Center Director Kim has accumulated various experiences in North Korean refugee welfare projects, and in January of last year, he was appointed as the secretary general of the Western Hana Center in Gyeonggi Province in order to support North Korean refugees in the field.
In addition, after her work was recognized, she became the first North Korean refugee to be appointed as the center director.
Hana Center is a regional adjustment center for North Korean refugees that was founded by the Ministry of Unification in 2009, and that provides early adjustment education, case management, employment opportunities, counseling, and more.
The Western Hana Center in Gyeonggi-do is the only center among 25 Hana centers nationwide with a North Korean refugee as its center director.
“Being the first means that it is on a road that hasn’t been taken. Honestly, I felt more of a sense of responsibility than a sense of duty. Of course, there are those who are supportive, but I am sure there are also some with an attitude of ‘let’s see how you do it’. It is a position that has to handle both trust and prejudice, so I wanted to start from the bottom.”

 

 

 

Lending a helping hand also takes courage.
The bottom that the center director Kim spoke of is the ‘field’.
From early in her job, she has been meeting with North Korean refugees personally to assess the reality of their situation and to come up with solutions.
Within the district that the Western Hana Center in Gyeonggi-do is serving, there are 1,650 North Korean refugees registered at the center and 900 refugees who are requesting their services.
“In the past, support was provided to the North Korean refugees in their early settlement period; however, currently there are fewer newly admitted North Korean refugees and with the effects of COVID-19 being prolonged, there has been increasing difficulty with the everyday lives of refugees. There is a lot of work, such as hardship caused by unemployment and medical expenses for the elderly, to be done.”
After becoming the director at the center, she started to run a program for North Korean refugees and their children at the center.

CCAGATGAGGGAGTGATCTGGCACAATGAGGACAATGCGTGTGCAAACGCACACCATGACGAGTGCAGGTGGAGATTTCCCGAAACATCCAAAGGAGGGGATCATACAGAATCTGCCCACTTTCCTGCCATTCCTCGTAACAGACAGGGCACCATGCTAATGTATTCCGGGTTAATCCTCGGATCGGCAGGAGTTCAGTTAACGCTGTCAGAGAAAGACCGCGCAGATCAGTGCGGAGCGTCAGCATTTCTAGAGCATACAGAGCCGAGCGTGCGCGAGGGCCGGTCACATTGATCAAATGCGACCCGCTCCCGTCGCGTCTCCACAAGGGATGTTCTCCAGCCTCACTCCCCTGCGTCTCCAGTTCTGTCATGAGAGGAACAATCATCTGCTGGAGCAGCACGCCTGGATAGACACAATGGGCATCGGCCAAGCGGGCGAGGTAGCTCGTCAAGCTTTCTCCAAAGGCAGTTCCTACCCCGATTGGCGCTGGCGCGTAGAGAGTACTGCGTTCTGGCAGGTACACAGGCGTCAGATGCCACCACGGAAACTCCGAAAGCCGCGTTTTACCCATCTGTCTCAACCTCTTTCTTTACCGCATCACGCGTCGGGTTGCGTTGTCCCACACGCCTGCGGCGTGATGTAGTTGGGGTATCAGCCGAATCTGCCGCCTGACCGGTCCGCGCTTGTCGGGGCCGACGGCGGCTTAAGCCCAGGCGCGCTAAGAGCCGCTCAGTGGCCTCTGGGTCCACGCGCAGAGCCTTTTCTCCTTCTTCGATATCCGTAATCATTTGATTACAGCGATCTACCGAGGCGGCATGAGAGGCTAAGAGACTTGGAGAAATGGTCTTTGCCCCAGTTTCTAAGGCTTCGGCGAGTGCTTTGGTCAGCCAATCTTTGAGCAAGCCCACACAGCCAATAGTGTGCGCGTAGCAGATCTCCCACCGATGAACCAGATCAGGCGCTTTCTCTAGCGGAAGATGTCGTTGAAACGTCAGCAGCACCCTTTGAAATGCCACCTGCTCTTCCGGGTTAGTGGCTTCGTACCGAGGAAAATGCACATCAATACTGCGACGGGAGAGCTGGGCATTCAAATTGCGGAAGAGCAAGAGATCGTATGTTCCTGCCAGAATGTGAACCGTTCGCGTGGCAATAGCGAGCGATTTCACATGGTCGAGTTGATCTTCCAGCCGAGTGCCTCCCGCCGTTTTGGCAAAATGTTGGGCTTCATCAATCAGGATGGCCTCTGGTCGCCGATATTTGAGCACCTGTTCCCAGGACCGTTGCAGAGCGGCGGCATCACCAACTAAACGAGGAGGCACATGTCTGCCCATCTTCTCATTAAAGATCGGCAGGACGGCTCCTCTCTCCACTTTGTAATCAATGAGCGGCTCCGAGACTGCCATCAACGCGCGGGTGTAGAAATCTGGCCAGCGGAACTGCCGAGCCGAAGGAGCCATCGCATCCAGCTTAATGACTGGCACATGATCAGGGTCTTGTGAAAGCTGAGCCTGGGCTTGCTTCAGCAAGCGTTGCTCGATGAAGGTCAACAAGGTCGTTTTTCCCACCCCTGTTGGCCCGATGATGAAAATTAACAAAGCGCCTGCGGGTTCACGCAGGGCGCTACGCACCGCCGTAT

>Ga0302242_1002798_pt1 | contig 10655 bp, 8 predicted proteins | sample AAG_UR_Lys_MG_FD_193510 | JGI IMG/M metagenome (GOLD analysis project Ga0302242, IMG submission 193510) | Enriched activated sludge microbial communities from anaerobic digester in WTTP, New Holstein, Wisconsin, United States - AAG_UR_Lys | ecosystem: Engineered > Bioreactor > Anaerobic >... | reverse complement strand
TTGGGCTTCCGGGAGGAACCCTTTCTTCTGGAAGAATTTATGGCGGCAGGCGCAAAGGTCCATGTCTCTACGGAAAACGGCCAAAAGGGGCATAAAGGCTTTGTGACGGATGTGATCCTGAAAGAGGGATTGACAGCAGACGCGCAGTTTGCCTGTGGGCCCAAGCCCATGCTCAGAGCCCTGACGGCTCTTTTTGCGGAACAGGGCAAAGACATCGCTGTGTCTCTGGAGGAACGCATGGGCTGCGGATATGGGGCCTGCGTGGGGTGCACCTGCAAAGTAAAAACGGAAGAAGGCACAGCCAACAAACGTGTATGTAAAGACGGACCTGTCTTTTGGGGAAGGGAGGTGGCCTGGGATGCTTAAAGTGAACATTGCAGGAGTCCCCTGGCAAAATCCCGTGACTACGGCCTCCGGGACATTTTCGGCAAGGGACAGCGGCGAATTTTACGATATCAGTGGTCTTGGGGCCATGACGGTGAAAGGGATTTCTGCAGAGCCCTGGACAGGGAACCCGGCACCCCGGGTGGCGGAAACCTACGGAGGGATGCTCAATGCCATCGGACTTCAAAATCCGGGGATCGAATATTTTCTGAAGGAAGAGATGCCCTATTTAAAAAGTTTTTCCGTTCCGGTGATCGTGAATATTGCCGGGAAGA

Currently, a language-communication education program for children born in third countries, inter-Korean family reunification meetings, and an overnight excavation of the remains of Armed Forces personnel participated in by both North and South Korean adolescents, have been running and a program for moral support with both North and South Korean participation is in development.
“The center is operated by a limited number of 8 staff, so without the help of related organizations such as the Korea Hana Foundation, local governments, national police, and medical facilities, the success of the center cannot be expected. We have been focusing on expanding the network that can deliver practical results for North Korean refugees in various ways, including employment and educational support.”
The kind of Hana Center that the director is thinking of is a simple yet special home.
It’s a home any North Korean refugees can come visit at any time. People may come with heavy hearts at first but on their return, it is a happy home that they are glad to have come to.
“I think anyone isolated in unfamiliar situations may not be able to remember even the things that they already know. When people come to our center in such a time, we would like to help by offering our wisdom. It is ok for them to forget about our center in their happier times. However, when things get difficult, I want them to remember that our Hana Center is always nearby and that they can always come to us.”
Lastly, Center Director Kim emphasized respecting client’s wishes in counseling.
When a client refuses consultation visits or disclosing their identity, then their wish needs to be respected as much as possible.
However, the principle of helping a North Korean refugee who may not know where to ask for help, as much as one can, remains strong.
Center Director Kim says, while smiling brightly, that to help North Korean refugees settle well into their new society, he is more than happy to be their humble servant.
In her view, one can clearly see the strong support that North Korean refugees can trust and rely on. ​